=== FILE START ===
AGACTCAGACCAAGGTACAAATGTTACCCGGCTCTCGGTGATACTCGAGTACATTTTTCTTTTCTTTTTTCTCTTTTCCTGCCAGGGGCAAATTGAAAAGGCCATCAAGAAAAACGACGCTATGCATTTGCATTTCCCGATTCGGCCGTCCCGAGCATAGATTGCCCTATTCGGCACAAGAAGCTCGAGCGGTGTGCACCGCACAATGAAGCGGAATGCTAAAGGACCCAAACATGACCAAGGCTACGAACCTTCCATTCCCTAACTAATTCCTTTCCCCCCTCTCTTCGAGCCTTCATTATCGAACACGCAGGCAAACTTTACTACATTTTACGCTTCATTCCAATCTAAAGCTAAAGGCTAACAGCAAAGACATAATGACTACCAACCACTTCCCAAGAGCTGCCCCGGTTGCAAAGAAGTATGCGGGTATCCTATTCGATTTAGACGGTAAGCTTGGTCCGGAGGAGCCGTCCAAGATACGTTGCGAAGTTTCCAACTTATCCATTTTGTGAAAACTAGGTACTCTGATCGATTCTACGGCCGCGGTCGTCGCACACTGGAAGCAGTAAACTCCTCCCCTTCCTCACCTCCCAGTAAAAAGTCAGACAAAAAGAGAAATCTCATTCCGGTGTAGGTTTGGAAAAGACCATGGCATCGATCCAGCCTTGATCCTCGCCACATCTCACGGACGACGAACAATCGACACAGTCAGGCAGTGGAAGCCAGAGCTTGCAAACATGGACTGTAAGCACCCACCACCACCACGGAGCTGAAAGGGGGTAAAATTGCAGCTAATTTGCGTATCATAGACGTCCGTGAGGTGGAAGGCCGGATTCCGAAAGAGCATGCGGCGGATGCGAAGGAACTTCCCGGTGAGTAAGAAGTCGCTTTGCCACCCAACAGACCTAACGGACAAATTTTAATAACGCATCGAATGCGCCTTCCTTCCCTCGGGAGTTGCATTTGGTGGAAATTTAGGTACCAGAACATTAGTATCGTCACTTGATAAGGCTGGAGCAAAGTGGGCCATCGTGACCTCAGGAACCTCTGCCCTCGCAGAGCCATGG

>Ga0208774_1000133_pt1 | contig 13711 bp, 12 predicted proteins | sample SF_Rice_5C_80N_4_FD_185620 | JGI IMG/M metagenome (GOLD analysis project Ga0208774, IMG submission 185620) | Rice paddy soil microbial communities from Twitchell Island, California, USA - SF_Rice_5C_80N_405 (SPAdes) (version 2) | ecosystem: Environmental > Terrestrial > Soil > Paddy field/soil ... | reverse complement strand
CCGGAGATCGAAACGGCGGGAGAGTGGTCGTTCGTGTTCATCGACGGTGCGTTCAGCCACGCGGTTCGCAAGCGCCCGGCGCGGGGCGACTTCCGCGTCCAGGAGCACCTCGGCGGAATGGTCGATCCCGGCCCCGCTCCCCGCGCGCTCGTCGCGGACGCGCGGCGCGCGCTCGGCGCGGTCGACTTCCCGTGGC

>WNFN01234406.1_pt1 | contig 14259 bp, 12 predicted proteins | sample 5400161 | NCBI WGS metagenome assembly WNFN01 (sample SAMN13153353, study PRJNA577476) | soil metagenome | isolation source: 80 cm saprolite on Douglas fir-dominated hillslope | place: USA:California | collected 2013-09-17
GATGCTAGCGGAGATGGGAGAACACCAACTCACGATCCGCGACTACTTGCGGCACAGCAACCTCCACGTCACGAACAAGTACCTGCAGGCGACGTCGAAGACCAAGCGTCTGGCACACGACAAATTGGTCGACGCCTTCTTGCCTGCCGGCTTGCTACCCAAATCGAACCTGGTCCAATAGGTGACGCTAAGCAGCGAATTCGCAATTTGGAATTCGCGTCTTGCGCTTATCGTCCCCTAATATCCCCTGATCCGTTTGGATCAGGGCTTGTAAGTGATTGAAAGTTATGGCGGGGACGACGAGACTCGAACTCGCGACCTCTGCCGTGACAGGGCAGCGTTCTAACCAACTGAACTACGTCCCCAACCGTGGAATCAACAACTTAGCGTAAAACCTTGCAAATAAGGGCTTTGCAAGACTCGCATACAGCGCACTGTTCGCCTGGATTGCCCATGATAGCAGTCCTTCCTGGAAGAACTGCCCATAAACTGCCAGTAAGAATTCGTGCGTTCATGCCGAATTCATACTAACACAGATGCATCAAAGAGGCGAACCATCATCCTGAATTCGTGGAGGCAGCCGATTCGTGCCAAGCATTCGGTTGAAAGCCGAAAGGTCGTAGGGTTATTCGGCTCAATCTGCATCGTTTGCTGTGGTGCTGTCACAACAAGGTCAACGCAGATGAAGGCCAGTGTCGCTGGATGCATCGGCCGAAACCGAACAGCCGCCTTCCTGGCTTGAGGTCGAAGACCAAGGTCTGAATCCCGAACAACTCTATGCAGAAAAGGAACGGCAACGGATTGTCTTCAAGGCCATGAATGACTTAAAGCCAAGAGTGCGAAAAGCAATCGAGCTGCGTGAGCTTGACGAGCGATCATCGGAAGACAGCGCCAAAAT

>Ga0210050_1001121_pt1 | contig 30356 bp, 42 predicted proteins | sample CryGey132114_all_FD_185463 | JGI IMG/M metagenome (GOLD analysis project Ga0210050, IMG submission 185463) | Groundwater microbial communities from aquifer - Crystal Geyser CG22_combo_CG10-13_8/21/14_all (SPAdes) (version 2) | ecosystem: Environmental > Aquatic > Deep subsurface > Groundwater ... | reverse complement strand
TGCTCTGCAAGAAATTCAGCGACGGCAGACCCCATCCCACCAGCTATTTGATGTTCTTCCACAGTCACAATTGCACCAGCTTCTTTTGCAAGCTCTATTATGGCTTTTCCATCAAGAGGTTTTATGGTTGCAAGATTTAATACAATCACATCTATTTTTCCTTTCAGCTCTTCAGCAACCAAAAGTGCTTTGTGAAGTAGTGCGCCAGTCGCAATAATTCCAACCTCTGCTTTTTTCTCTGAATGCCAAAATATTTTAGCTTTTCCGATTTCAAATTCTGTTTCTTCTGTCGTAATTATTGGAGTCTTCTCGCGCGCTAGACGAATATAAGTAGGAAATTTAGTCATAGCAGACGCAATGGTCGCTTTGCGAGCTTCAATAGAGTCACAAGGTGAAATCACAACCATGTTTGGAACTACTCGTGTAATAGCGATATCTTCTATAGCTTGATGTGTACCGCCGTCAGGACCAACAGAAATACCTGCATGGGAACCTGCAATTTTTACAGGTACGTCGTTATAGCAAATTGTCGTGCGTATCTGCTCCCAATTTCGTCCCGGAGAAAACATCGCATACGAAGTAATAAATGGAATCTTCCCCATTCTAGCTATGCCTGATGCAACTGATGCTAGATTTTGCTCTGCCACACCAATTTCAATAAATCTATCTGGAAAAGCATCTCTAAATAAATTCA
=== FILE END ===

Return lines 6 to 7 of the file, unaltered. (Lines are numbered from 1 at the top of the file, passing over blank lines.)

>Ga0210050_1001121_pt1 | contig 30356 bp, 42 predicted proteins | sample CryGey132114_all_FD_185463 | JGI IMG/M metagenome (GOLD analysis project Ga0210050, IMG submission 185463) | Groundwater microbial communities from aquifer - Crystal Geyser CG22_combo_CG10-13_8/21/14_all (SPAdes) (version 2) | ecosystem: Environmental > Aquatic > Deep subsurface > Groundwater ... | reverse complement strand
TGCTCTGCAAGAAATTCAGCGACGGCAGACCCCATCCCACCAGCTATTTGATGTTCTTCCACAGTCACAATTGCACCAGCTTCTTTTGCAAGCTCTATTATGGCTTTTCCATCAAGAGGTTTTATGGTTGCAAGATTTAATACAATCACATCTATTTTTCCTTTCAGCTCTTCAGCAACCAAAAGTGCTTTGTGAAGTAGTGCGCCAGTCGCAATAATTCCAACCTCTGCTTTTTTCTCTGAATGCCAAAATATTTTAGCTTTTCCGATTTCAAATTCTGTTTCTTCTGTCGTAATTATTGGAGTCTTCTCGCGCGCTAGACGAATATAAGTAGGAAATTTAGTCATAGCAGACGCAATGGTCGCTTTGCGAGCTTCAATAGAGTCACAAGGTGAAATCACAACCATGTTTGGAACTACTCGTGTAATAGCGATATCTTCTATAGCTTGATGTGTACCGCCGTCAGGACCAACAGAAATACCTGCATGGGAACCTGCAATTTTTACAGGTACGTCGTTATAGCAAATTGTCGTGCGTATCTGCTCCCAATTTCGTCCCGGAGAAAACATCGCATACGAAGTAATAAATGGAATCTTCCCCATTCTAGCTATGCCTGATGCAACTGATGCTAGATTTTGCTCTGCCACACCAATTTCAATAAATCTATCTGGAAAAGCATCTCTAAATAAATTCA